In New York for example you have a 6 year statute of limitations to bring a foreclosure action. This seems clear enough until you start figuring out the impact that failed mortgage modifications, improperly filed notices and previously dismissed actions have on the foreclosure clock. There is even a dispute of whether a lender can bring separate actions for each late payment.

If you provide mortgages I would delve into this proverbial legal thicket not because you need to know the answers to this arcana but because you need to know what questions to ask that attorney you are working with. . Let’s hope these issues move quickly in the appellate process so that our Court of Appeals can give some clear-cut statewide guidance on how to count to six.

State-Of-The State on Tuesday

Governor Cuomo announced yesterday that he would deliver a combined State-of –the- State address Budget presentation on Tuesday. The importance of the governor’s budget proposal has only grown over the last decade as he has put more and more  of his key legislative proposals in the so-called Article VII bills  which explain how the governor is proposing to spend budget allocations.  This tactic is one of the main reasons why New York has one of the country’s most powerful executive branches.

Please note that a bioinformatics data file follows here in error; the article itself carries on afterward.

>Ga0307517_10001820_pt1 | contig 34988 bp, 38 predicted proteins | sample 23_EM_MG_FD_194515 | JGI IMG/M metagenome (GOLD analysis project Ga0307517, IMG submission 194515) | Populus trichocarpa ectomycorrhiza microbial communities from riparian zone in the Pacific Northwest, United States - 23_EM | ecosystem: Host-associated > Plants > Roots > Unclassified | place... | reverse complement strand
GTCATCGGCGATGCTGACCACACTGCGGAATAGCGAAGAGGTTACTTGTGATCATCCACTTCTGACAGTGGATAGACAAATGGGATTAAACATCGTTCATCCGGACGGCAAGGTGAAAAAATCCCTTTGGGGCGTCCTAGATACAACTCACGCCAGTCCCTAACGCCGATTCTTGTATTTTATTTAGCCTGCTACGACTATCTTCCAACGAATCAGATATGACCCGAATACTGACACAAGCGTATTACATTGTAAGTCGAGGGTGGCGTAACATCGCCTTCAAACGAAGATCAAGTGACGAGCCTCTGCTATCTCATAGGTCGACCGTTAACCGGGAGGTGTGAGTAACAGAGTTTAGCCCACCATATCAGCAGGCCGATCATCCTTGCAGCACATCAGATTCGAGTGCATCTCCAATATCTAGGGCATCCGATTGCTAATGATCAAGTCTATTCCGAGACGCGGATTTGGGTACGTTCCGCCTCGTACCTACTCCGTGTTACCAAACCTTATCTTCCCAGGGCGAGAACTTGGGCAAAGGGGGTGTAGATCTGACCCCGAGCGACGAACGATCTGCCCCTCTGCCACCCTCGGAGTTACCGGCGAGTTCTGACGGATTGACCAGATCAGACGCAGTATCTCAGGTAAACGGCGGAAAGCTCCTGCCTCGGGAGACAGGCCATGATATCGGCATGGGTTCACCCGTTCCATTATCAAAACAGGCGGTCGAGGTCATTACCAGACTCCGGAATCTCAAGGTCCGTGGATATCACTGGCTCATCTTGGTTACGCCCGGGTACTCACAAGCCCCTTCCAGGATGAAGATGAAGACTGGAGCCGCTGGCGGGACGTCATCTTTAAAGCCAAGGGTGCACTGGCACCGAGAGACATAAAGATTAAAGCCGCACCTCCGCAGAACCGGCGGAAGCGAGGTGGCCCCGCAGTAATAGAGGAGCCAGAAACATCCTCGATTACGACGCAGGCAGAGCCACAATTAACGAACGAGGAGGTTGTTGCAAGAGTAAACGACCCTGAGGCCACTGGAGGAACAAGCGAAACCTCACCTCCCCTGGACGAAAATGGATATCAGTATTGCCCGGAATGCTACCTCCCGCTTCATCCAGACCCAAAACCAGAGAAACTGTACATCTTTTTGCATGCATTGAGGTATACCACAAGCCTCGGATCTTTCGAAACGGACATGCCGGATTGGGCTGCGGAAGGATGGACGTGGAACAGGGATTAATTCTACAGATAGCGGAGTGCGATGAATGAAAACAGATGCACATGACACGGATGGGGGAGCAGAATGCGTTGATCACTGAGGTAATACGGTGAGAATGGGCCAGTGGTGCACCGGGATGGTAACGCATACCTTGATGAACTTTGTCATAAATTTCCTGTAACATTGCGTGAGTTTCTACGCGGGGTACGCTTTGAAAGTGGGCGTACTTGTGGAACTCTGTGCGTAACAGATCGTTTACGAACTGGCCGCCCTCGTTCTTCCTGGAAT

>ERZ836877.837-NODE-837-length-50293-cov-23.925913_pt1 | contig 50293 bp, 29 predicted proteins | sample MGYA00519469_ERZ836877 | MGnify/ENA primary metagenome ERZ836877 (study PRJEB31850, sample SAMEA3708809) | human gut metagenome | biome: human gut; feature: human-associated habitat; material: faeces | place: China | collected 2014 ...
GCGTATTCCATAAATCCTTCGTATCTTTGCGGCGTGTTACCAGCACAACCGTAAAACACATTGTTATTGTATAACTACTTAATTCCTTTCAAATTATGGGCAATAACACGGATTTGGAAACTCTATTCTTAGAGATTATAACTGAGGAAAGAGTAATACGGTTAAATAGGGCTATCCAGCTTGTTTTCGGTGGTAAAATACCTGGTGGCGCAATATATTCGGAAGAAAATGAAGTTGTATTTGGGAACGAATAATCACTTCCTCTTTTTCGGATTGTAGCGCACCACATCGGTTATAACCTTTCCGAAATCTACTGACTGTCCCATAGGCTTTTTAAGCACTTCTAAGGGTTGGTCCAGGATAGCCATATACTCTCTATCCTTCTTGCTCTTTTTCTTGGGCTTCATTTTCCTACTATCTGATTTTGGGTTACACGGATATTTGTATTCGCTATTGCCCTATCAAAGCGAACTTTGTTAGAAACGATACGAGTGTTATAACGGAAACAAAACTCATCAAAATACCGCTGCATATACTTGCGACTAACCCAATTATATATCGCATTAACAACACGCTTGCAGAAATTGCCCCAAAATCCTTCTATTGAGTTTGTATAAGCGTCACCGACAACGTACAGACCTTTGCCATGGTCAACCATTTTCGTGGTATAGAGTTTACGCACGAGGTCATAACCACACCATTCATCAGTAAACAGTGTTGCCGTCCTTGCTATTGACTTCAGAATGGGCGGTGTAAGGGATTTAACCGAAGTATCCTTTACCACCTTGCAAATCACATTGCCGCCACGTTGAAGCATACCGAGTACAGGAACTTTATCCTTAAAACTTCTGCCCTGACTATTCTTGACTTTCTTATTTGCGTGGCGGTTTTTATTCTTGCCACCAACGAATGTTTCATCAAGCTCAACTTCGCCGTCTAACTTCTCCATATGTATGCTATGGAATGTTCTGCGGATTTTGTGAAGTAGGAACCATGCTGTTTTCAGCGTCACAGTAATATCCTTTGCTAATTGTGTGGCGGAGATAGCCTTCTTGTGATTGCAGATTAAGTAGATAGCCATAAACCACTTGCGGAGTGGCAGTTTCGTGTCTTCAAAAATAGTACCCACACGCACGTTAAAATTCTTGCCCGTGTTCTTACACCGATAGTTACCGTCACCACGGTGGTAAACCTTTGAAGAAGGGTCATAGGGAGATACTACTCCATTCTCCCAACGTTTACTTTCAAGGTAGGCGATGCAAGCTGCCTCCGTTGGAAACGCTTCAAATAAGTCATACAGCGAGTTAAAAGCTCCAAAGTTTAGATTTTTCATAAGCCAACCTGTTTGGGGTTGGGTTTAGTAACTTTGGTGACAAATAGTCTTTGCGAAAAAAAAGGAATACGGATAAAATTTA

Best Weekend of the Year  

If you are a sports fan like your faithful blogger,  then you know why this is one of the best weekends of the year. Every remaining NFL team is in a single elimination game which makes for some great drama; just ask a Bears fan. But wait,  there’s more. The  Islanders play the Rangers tomorrow. The rivalry isn’t quite as good as it used to be but having watched a fair number of these matchups at the Nassau Coliseum I can tell you there are moments when you understand how the Yugoslavian civil war got started. Besides, the Islanders beat the Rangers last night despite only getting one shot on goal in the third period.   As luck would have it, the one shot was a goal.  I don’t think I’ve ever seen that.